Dining Out: Diners do it better.

The place that had “better” bacon in Jenny’s Brooklyn nabe was further away than the place we were going to for brunch on Monday.

“How much farther?” I asked, because I eat bacon so rarely and if you’re going to have bacon, may as well have the good stuff, right?

As it turned out, not that far. What seemed like a drab, industrial landscape at 11pm at night when I got off at York Street and walked to Jenny’s apartment (using my “I know karate” walk and “angry” faces interchangeably) opened up into an urban playground of sorts. I thought for sure we were heading for the train, but instead we crossed S. Parkes Cadman Plaza and suddenly there were shops and parks, and more importantly to two hungry people on a Monday morning at around 10am, there were places to eat.
Clark’s has a charming dining room with a view of the Manhattan Bridge and a brunch menu that is quite extensive for a weekday. All of the old standards are on the menu: eggs benedict, eggs florentine, eggs in general, pancakes, belgian waffles, cold cereal, fruit, yogurt, pork products, cute little glasses of fresh-squeezed orange juice, and caw-feh. The full meals mean that for a few dollars more your waffle and egg dish, for example, can come with a side of bacon, juice and coffee or tea.

I ordered the Belgian waffle with sides. It turned out that rather than just bacon (which was crispy bacon-y goodness), breakfast came with 2 very large sausage links an, artfully hidden under the two eggs over easy (which were a little too “easy” and not enough “over”), was a large, pink slice of processed ham. My breakfast was a pigapalooza. And the AC was up so high I had to eat fast before it all went cold. Had to because cold, congealing pork fat is about as appetizing as licking an ashtray. So I had to eat fast. Fine, I love a challenge.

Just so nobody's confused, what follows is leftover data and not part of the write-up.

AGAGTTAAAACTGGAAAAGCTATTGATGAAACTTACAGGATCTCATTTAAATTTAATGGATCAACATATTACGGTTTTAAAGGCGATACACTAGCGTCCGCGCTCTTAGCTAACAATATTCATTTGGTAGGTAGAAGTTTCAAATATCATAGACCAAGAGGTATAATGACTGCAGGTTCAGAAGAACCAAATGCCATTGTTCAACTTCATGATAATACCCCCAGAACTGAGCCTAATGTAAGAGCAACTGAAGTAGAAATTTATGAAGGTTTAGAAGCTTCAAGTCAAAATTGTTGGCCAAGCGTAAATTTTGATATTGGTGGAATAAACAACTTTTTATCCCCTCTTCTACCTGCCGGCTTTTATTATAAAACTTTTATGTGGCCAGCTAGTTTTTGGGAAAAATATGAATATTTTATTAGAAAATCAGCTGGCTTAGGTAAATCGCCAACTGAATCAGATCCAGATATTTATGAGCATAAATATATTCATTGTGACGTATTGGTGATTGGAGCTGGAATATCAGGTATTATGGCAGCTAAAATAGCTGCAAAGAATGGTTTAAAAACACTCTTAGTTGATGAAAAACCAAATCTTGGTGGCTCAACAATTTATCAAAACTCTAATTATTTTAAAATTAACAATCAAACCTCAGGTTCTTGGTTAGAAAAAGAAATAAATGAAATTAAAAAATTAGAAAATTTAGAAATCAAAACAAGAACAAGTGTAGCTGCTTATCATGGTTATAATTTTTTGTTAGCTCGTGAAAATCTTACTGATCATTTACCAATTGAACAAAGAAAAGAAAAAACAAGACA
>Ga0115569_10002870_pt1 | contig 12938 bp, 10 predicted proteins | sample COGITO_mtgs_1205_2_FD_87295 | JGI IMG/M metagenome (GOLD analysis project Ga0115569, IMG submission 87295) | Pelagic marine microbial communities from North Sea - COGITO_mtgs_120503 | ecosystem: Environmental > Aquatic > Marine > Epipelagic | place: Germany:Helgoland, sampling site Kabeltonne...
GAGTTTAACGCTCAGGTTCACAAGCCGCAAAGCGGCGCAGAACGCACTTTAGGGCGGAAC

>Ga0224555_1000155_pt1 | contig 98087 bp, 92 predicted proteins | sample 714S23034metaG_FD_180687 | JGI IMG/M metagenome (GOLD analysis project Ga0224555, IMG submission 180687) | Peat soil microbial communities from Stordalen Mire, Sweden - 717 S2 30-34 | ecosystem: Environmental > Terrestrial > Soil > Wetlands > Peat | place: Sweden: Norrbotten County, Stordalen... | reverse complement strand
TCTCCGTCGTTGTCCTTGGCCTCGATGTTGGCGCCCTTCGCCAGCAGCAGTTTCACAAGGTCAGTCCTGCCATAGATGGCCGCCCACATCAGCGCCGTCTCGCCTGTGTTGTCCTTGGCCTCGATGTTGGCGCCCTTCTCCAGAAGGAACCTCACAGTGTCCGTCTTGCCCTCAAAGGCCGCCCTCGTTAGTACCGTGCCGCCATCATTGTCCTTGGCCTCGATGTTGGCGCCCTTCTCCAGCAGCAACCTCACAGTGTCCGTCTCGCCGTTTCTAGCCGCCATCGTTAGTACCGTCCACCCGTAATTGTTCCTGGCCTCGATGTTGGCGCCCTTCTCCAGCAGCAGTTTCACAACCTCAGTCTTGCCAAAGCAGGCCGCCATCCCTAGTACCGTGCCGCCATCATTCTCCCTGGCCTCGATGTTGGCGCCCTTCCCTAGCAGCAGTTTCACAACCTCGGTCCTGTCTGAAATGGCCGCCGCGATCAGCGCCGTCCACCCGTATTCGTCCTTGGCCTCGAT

Waffles are rarely done badly- this one was crispy and brown on the outside and fluffy on the inside. The only beef I have with Clark’s is that AC that kept the butter from melting properly. Another thing that irked me was that the syrup came in little plastic tubs, which is good for the staff (no messy syrup bottles to clean) but a little offputting for me as a customer. The bite of sausage I had was good. The orange juice was lovely and pulpy and delicious.

After a long stint of people-watching, chat, and devouring our food like hungry savages I had to admit it: Brooklyn is starting to grow on me. I like the quiet, the downhome-iness of a midmorning with delivery trucks and such. People here have style- not all of it fantastic, but very individual and distinct- whereas in D.C. there’s a lot of grey-suitness. All in all, that little section of Clark Street started to look a bit like my parent’s neighborhood- without yards, but with butcher shops.

Diners are like dates. A good one might even make you fall in love.

Clark’s doesn’t have a website, but you can find it here.


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